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Shona McIsaac (Cleethorpes) (Lab): I am delighted to follow the maiden speech of the hon. Member for Na h-Eileanan an Iar (Mr. MacNeil). This is my first opportunity to mention the name of his constituency in the new Parliament. My surname may be McIsaac, but the McIsaacs—pronounced differently—originally hailed from the isle of Eriskay. While I may not share the hon. Gentleman's Scottish Nationalist politics, I am sure that we will continue to share a love of the islands of the west of Scotland. I pay tribute to his maiden speech, which highlighted problems that I know exist in the islands, and I hope that he does well in the House.

Being called today made me cast my mind back to my own maiden speech, which seems a long time ago. On that day I focused on education, and particularly on primary school class sizes, a subject to which I want to return today.

During the general election campaign, North East Lincolnshire council, which covers the constituencies of    Cleethorpes and Great Grimsby, announced controversial school closures. I am inclined to go for the cock-up rather than the conspiracy theory of history, but many residents of Grimsby and Cleethorpes sense a very fishy aroma wafting from Grimsby town hall. The Liberal Democrat leader of the council stood against my   hon. Friend the Member for Great Grimsby (Mr.   Mitchell) at the election, and two of my opponents were Liberal Democrat and Conservative cabinet members. Although I do not think that that was deliberate, many people in the area do.

Having announced the closures in the middle of the election campaign, the council has now given a closing date of 31 May for comments. I think that that is far too short a period for parents worried about their children's education to come up with alternatives to closure. I hope that my hon. Friend the Member for Edinburgh, South (Nigel Griffiths), the Deputy Leader of the House of Commons, will talk to education Ministers to establish whether a properly defined time limit for this part of the consultation is possible. But regardless of the time limit, my hon. Friend the Member for Great Grimsby and I believe that the closures are entirely unjustified. They do not conform to Government guidelines, and I think that education Ministers should reiterate to councils that it is not good practice to start eliminating surplus places by closing schools that are successful and, in the case of some of those earmarked for closure, over-subscribed.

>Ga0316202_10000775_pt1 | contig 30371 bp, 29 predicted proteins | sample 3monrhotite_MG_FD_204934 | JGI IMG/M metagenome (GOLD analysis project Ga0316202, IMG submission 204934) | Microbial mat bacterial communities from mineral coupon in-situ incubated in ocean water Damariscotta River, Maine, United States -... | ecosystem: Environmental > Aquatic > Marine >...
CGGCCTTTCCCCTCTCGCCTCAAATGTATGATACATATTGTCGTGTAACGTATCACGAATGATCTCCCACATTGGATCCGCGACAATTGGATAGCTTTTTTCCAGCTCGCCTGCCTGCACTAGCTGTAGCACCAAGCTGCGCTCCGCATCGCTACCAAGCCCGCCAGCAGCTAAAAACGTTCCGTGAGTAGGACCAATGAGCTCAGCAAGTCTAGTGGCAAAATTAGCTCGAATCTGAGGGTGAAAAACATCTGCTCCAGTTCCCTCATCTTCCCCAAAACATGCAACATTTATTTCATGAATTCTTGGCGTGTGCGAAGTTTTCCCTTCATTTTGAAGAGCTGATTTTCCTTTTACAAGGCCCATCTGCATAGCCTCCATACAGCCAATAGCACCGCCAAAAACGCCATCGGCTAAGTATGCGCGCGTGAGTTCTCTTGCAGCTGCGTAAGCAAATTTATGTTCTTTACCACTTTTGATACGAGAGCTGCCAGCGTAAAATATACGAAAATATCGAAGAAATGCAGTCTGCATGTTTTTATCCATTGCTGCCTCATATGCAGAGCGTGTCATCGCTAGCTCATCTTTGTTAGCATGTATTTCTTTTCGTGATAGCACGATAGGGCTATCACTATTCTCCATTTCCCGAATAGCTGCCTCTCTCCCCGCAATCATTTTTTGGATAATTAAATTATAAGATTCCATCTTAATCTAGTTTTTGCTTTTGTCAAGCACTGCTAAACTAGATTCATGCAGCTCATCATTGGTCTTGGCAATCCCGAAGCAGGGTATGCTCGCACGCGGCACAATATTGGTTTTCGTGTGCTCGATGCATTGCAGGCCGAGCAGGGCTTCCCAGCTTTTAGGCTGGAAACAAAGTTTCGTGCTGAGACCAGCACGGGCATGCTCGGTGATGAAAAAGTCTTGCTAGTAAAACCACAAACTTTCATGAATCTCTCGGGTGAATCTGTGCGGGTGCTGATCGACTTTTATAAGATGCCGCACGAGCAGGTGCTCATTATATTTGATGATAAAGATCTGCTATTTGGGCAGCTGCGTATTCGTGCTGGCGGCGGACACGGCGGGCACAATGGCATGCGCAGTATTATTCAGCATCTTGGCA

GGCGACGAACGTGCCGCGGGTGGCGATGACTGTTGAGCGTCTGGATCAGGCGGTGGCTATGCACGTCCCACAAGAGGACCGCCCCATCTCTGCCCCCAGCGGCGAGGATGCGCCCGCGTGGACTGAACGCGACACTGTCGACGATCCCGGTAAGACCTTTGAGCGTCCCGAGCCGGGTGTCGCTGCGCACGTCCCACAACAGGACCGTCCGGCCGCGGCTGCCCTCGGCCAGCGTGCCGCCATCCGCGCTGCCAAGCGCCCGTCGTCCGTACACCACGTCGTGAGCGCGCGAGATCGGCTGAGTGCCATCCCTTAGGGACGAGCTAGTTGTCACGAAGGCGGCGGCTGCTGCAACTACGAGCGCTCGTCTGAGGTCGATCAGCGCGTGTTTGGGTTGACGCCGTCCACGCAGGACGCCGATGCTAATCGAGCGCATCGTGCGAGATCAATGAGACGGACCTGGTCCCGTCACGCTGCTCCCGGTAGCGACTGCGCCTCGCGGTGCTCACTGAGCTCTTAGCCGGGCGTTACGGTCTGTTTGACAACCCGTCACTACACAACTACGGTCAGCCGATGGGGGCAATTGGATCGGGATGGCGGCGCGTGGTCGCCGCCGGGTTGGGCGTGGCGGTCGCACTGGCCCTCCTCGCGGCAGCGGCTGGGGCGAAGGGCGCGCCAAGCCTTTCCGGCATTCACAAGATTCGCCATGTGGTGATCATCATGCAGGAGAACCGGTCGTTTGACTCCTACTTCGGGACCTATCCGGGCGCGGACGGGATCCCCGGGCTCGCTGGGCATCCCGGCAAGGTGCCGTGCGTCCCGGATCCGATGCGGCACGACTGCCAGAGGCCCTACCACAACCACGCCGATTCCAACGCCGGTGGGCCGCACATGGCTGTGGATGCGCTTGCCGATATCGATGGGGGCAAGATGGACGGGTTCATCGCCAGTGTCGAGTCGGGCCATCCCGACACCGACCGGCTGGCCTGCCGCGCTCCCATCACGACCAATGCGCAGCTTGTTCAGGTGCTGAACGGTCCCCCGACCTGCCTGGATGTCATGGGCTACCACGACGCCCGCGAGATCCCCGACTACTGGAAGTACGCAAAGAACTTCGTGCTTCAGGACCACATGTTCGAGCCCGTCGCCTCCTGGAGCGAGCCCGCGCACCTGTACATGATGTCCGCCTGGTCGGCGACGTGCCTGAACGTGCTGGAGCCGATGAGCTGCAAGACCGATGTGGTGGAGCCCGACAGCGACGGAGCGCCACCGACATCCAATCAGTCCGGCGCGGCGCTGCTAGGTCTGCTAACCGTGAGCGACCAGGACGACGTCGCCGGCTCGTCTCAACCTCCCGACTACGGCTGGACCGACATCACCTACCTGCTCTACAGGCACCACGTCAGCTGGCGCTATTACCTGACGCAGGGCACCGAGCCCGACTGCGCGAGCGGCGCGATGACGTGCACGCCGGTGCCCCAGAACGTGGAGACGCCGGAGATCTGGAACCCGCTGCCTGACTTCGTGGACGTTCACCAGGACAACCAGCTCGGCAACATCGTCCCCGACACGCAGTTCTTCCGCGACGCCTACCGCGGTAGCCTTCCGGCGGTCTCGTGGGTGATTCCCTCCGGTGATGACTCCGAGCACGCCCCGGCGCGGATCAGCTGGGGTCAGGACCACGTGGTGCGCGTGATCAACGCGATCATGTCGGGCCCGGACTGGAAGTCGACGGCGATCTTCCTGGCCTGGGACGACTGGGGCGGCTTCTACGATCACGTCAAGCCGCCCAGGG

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Another reason why the proposed closures are completely wrong is the fact that the information used by the council is out of date. Its net capacity figures relate to 2002 or thereabouts. Since then, many of the schools in question—not just those threatened with closure, but some that are threatened with amalgamation or a reduction in the number of classrooms—have taken steps to deal with the problem of surplus places. The paper produced by the council does not recognise that. The fact that the figures are out of date and wrong must be addressed as a matter of urgency before any decision is made to close a school.

The schools themselves are challenging the figures. One of them, Bursar primary school in Cleethorpes, is close to my home. The council says that it has capacity for 243 admissions, but its limit is actually 210, and there are currently 198 children on its roll. That could not be described as an excessive number of surplus places. Elliston infants school and Elliston junior school are also in Cleethorpes. One of those schools is above capacity and is one of the best-performing schools in the borough, yet it too is being earmarked for closure.